And it’s not for sale. The life sciences group within Google X is testing on small groups a wrist-worn device which can sense with high accuracy pulse, heart rhythm, skin temperature and environmental information like light exposure and noise levels. Bloomberg News, which appears to have broken the story, quotes Andy Conrad, head of the life sciences team at Google: “Our intended use is for this to become a medical device that’s prescribed to patients or used for clinical trials.” Obviously it will be more accurate both in hardware and in back end algorithms than what’s currently marketed via Android Wear for smartwatches. Perhaps this is meant for the ‘superusers’ of healthcare services at the top 5 percent using 50 percent of spend, the new ‘It Girls’ of healthcare, TTA 28 May)? However, he’s also projecting out 20-30 years, so health systems and researchers, do not hold your breath waiting for this to become reality. (This is also a counter to Apple’s ResearchKit.) Also Yahoo Finance and The Verge, which has a gigantic photo of a smartwatch but no caption attribution. The Verge also mentions their research in MS. Gizmodo also adds that Mr Conrad is directing the Google X Baseline project, which is doing human testing and crunching data to develop a baseline of normal human health.

More about Google X in this video interview on Tested with Astro Teller (for real), ‘captain of moonshots’ for the company, on ‘thinking big and failing quickly’. (24 minutes)

IBM Watson Health adds 2 companies, three partners, moves to Boston and into the cloud

[grow_thumb image=”http://telecareaware.com/wp-content/uploads/2015/04/IBM-Watson-Announcement.jpg” thumb_width=”200″ /]A Day with a Big Exclamation Point for Healthcare Data and Analytics. In a series of press releases late NY time on Monday and a spectacular announcement at HIMSS (photo hat tip to Sandeep Pulim via Twitter), the recently quiet-on-the-healthcare-front IBM Watson has announced multiple major moves that re-position it squarely into the healthcare arena as the 90,000 lb. Elephant.

  • IBM Watson Health is now a separate business unit headquartered in Boston. The Watson New York headquarters will be expanded, but that may be for their other businesses: travel, retail, veterinary care, cognitive computing, and IT security and support. IBM claims that Watson Health will be hiring up to 2,000 healthcare consultants, clinicians and researchers, folding in existing units such as Smarter Care and Social Programs.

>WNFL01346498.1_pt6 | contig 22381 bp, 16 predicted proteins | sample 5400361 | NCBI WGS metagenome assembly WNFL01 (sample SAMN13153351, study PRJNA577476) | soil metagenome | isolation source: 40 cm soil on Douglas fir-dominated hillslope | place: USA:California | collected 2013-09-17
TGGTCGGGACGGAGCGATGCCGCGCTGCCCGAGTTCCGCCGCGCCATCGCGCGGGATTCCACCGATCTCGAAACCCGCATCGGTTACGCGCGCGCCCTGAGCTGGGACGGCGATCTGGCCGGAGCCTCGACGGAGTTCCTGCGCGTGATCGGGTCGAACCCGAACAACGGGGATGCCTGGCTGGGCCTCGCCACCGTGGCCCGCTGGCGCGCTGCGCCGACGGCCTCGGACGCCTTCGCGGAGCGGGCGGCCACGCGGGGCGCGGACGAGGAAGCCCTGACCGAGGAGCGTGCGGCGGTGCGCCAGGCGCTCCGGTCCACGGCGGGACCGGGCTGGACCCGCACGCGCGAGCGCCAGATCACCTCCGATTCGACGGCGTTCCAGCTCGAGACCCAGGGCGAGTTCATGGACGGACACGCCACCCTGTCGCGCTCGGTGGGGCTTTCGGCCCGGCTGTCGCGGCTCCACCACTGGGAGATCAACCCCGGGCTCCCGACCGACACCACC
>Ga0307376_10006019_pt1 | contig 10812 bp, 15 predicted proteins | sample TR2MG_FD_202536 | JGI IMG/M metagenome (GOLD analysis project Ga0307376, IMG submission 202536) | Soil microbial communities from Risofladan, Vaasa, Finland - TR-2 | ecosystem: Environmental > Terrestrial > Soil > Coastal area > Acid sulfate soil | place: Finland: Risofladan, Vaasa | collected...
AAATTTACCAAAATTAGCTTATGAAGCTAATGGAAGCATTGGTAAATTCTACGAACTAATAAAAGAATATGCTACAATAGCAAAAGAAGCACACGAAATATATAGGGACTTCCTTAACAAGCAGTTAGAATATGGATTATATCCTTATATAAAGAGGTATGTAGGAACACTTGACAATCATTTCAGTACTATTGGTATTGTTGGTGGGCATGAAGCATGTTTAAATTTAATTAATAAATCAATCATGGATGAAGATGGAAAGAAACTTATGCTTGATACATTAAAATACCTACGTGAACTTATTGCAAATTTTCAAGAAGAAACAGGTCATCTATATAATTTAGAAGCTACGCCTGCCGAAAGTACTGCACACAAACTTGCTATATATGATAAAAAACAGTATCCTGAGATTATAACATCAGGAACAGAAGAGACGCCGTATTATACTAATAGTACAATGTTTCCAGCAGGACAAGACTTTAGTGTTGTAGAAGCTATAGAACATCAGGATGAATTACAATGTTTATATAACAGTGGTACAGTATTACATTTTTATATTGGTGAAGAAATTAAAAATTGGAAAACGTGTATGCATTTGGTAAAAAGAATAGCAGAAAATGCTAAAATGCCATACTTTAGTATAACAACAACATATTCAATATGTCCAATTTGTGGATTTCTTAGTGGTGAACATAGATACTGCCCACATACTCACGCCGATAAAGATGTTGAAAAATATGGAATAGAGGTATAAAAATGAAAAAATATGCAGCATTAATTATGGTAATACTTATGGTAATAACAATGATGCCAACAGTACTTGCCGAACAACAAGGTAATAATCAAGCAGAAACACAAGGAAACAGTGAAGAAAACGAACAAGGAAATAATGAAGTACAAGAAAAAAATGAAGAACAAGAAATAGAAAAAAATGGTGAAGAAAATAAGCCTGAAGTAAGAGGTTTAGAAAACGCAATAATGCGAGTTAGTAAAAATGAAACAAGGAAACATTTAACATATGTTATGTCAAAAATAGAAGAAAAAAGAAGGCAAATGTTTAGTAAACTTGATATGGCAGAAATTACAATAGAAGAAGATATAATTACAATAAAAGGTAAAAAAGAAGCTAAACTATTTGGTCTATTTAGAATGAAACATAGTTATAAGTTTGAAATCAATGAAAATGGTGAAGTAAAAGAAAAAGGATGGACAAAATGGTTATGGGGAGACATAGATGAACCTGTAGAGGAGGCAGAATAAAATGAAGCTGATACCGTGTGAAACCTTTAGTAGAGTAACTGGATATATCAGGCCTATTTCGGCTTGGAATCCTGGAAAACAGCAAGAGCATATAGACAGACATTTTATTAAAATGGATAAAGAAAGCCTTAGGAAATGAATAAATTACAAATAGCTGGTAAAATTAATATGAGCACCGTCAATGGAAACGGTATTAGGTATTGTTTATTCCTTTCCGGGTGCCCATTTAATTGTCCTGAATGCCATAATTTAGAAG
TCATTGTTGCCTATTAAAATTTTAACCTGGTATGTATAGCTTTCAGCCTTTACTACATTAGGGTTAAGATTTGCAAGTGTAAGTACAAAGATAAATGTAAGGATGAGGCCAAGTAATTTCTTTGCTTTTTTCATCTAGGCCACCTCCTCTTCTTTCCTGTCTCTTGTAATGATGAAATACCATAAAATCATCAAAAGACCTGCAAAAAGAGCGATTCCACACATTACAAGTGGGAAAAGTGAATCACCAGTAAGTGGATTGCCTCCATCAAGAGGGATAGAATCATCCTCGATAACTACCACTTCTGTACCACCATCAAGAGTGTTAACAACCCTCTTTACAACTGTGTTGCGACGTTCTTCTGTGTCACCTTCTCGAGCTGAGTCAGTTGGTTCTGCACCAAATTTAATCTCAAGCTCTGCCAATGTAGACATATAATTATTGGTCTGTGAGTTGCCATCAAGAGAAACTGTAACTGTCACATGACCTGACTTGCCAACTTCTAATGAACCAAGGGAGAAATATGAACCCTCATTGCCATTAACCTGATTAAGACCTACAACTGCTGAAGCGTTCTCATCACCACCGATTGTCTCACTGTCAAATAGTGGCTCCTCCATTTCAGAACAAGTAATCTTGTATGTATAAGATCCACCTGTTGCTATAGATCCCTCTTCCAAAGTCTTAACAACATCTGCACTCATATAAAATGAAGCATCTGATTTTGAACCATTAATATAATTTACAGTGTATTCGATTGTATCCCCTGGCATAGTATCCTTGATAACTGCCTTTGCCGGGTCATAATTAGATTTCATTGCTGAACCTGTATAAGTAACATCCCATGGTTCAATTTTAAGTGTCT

• The IBM Watson Health Cloud is now their secure, open and HIPAA compliant platform for health-related data: physicians, researchers, insurers and health and wellness companies.
  • Three new partnerships were announced, designed to bolster IBM in different aspects of what is to be done with All That Data being generated from health and fitness devices. IBM Watson Health Cloud will be the secure platform, storage and analytics for Apple’s HealthKit and ResearchKitJohnson & Johnson will be working with Watson on pre/post-operative coaching and education and Medtronic on diabetes management using data from Medtronic devices. (more…)

Something for (almost) everyone – a digital health gallymaufry

The Association of British Healthcare Industries (ABHI) is looking for companies to share the British Pavilion at the CMEF trade show from 15th – 18th May 2015 in Shanghai, China. It is apparently the the leading Healthcare trade show in China and is now the largest Medical Equipment exhibition in the Asia Pacific region attracting over 60,000 visitors. Details here.

Still need to see some more predictions for 2015? – try these 12 for telecoms, which does include the odd interesting nod towards subjects we cover, including interconnection of wearables and connected homes.